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Weekly Workouts

I find that pre-planning my workouts make for more efficient, butt-kicking exercise. I don’t dramatically change everything up every week, but I do switch things around to keep my body guessing. Making something up in advance, helps keep you motivated and present. Exercise is all about routine because once you get to that point, it sticks, and it’s hard to live without it!

Day One started on Sunday with a run. I haven’t gone four miles in awhile, but it felt wonderful. I finished with a cool-down one mile walk.

Day Two is strength training day one, including chest and triceps, biceps and shoulders, and core- ALWAYS core. Three exercises for each muscle group, five sets of eight reps a piece, means I’m lifting heavy!

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Day Three (two for strength training) is all about the legs, back, and core. Same set-up with that first day of strength training, heavy lifting five sets of eight reps. For legs in particular, I like the combination of heavy compound movements with fast-paced plyometrics. Jumping lunges are pretty close to death.

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Day Four is another run, this time with some time and speed intervals tossed within. It keeps my heart rate up without allowing my body to fall into a steady-state rhythm. After I finish, I like to do some Yoga, whether it’s just planking or getting into a full sequence, depending on time.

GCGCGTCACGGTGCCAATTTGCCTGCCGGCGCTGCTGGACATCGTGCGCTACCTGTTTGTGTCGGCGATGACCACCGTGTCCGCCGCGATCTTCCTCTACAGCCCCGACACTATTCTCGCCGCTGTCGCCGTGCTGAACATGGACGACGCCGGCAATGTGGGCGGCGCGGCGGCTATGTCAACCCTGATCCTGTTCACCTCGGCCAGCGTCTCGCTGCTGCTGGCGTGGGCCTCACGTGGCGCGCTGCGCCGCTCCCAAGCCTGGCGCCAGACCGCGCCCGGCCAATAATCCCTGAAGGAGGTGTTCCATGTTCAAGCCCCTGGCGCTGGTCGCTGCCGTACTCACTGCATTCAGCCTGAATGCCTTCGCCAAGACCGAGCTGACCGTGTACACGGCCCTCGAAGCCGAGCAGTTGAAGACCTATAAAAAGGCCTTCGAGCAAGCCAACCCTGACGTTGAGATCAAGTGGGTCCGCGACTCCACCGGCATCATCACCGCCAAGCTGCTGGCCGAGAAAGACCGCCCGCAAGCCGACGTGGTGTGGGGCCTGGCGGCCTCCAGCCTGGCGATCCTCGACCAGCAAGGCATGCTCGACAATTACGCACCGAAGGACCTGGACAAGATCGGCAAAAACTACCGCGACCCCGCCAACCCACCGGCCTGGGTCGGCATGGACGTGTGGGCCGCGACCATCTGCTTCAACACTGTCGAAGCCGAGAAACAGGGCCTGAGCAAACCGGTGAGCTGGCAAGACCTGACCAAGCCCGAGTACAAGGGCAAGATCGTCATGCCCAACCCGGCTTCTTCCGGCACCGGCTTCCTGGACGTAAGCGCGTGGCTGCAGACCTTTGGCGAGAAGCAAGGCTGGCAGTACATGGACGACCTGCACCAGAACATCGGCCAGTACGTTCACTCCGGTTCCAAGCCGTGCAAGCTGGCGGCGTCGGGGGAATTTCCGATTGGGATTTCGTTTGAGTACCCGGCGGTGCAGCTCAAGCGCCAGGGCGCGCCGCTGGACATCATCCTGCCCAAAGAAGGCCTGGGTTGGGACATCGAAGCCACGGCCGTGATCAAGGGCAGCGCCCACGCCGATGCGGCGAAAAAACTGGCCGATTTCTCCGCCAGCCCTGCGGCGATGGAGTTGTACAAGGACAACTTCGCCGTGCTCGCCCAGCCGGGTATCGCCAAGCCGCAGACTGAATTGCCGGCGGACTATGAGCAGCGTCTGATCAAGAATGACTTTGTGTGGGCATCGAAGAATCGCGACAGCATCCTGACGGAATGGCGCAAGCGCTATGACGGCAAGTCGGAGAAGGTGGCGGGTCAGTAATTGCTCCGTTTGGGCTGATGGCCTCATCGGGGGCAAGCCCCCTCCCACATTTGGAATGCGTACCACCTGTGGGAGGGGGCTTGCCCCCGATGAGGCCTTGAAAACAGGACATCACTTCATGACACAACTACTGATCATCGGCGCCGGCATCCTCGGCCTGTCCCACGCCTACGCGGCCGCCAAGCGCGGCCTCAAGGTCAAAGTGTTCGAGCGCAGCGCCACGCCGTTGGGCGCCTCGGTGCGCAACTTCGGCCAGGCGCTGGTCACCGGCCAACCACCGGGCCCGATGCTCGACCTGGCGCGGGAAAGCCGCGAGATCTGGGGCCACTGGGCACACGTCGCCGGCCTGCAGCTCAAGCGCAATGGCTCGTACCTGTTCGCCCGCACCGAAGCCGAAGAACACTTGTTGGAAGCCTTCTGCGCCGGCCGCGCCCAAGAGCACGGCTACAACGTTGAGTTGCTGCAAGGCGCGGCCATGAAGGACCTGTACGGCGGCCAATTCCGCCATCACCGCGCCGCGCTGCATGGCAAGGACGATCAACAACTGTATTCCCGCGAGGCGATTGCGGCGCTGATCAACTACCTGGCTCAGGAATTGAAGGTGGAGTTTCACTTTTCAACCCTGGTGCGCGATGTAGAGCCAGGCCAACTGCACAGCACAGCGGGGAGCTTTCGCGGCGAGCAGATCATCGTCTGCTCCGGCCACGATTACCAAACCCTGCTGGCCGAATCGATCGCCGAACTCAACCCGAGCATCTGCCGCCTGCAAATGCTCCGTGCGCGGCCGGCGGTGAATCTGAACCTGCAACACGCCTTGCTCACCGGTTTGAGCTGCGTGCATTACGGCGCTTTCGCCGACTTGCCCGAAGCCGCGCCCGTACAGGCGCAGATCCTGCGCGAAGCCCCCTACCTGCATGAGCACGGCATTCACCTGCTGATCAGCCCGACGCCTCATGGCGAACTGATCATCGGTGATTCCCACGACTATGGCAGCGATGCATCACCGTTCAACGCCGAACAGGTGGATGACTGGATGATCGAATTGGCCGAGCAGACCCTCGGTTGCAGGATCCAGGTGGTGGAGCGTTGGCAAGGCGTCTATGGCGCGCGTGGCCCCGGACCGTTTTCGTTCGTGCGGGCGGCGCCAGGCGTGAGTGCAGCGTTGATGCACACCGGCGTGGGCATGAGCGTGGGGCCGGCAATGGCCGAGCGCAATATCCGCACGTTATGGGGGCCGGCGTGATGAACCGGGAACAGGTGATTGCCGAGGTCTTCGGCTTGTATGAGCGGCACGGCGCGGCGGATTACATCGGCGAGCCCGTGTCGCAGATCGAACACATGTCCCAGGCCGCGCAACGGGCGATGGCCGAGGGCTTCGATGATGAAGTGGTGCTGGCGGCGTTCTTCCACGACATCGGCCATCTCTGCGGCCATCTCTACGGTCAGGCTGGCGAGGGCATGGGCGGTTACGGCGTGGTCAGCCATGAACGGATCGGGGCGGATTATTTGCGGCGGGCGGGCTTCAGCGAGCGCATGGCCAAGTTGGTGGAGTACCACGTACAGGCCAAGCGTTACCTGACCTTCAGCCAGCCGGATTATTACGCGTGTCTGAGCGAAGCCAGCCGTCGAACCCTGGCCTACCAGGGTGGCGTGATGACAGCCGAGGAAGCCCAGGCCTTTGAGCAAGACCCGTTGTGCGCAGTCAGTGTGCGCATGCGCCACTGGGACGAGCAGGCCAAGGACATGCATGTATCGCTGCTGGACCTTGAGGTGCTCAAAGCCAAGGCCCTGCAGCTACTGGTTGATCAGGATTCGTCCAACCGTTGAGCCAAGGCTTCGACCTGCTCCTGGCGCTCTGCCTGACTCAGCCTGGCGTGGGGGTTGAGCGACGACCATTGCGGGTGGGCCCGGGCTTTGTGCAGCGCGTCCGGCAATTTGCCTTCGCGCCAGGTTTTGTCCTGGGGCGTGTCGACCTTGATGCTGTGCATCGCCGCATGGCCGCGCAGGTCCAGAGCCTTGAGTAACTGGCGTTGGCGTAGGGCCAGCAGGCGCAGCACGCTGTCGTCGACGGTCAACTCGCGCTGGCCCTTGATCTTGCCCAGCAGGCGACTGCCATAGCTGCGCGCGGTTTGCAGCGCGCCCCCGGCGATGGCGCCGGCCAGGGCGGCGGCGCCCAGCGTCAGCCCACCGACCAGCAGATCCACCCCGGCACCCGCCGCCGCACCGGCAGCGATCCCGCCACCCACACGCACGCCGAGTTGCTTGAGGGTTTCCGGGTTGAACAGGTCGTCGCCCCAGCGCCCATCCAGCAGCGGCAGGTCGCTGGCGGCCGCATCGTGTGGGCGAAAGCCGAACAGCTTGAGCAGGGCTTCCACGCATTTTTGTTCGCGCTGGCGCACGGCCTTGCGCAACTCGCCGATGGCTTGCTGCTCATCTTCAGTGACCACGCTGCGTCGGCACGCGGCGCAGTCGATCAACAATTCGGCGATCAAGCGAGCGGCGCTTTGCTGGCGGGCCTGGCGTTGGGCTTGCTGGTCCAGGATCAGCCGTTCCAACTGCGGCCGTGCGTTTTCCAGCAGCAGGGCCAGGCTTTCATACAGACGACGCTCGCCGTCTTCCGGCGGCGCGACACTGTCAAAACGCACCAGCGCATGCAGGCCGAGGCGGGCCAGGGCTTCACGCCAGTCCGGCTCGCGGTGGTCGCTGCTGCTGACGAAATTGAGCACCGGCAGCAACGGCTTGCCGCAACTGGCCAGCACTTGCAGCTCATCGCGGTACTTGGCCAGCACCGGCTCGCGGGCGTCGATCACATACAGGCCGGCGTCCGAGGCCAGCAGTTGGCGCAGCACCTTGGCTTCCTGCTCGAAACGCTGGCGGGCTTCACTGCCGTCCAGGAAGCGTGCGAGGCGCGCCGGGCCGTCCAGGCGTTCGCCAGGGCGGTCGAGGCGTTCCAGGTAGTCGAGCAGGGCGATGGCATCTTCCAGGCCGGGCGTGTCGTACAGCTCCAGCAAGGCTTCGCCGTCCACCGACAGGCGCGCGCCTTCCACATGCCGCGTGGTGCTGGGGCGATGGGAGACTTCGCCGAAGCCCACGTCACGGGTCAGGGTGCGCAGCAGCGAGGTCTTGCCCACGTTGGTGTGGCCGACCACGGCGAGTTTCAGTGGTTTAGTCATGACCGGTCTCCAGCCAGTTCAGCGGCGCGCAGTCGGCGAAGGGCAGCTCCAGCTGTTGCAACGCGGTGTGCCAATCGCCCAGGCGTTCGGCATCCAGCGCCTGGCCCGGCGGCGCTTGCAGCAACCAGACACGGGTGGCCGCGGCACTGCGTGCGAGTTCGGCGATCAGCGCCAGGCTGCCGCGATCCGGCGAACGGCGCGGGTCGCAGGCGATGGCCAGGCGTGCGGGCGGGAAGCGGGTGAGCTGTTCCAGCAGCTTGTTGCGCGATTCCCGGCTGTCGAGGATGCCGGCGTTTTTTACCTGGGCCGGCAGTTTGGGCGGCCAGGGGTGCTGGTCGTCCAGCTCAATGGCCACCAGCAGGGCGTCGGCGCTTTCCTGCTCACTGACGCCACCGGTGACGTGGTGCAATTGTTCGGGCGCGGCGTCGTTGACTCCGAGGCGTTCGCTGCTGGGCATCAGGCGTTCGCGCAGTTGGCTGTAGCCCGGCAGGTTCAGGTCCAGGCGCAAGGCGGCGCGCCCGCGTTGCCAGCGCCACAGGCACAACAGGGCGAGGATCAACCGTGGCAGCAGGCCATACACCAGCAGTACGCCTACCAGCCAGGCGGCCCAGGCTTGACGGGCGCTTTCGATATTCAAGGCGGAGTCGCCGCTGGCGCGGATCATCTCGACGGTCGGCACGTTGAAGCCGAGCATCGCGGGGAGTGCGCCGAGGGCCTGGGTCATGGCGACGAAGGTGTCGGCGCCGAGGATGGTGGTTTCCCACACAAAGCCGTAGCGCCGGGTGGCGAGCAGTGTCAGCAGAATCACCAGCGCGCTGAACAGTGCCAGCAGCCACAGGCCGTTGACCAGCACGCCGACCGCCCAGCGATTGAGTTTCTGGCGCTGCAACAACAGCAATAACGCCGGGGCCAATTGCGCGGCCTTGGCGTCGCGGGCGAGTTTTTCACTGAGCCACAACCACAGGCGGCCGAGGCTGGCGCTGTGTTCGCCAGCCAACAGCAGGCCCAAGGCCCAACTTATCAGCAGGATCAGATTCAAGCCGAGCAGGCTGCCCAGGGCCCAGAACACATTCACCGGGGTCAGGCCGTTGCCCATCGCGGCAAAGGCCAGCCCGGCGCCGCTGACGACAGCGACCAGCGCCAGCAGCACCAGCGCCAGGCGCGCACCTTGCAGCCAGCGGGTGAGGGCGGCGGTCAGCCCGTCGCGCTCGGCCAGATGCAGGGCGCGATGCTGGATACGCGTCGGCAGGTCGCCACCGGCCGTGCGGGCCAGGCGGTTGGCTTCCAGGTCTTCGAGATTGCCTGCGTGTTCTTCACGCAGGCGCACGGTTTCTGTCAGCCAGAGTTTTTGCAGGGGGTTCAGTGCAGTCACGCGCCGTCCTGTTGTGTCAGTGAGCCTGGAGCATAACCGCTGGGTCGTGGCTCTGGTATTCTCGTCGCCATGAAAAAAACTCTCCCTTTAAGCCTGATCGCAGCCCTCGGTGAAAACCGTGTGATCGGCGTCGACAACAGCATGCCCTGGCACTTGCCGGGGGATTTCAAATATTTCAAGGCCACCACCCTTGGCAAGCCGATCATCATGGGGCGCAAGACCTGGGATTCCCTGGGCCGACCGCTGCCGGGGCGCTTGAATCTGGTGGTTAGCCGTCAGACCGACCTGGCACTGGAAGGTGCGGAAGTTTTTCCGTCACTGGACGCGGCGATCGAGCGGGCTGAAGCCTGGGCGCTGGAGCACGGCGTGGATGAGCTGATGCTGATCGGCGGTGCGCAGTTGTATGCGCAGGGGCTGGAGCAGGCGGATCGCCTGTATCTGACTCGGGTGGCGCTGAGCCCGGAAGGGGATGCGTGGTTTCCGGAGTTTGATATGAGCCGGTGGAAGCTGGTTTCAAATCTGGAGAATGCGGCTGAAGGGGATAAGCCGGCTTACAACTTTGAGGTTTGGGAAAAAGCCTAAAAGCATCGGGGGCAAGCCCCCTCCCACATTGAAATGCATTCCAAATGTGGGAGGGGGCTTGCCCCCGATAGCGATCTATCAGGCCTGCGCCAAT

Day Five is more strength training focused on chest, triceps, biceps, shoulders, and core. This time, I’m lifting lighter weights at three sets of twelve reps, which helps build my endurance.

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Here we go at Day Six! Legs, back, and core get the three sets of twelve reps endurance treatment.

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Though strength training is the focus four out of six days of exercise, I do usually finish up my workouts with at least 15/20 minutes of cardio. Lately, I’ve been completing a super sweaty and crushing ride on a spin bike, which I much prefer to the other types of stationary cycles. I’ll occasionally spend a few minutes on the elliptical or treadmill amping up those intervals. On days where I don’t have a lot of time, it’s all about jump roping and battle roping.

The seventh day is always built for rest! You don’t have to workout six times a week to be healthy, I just happen to need it for my wellbeing. Rest is always important!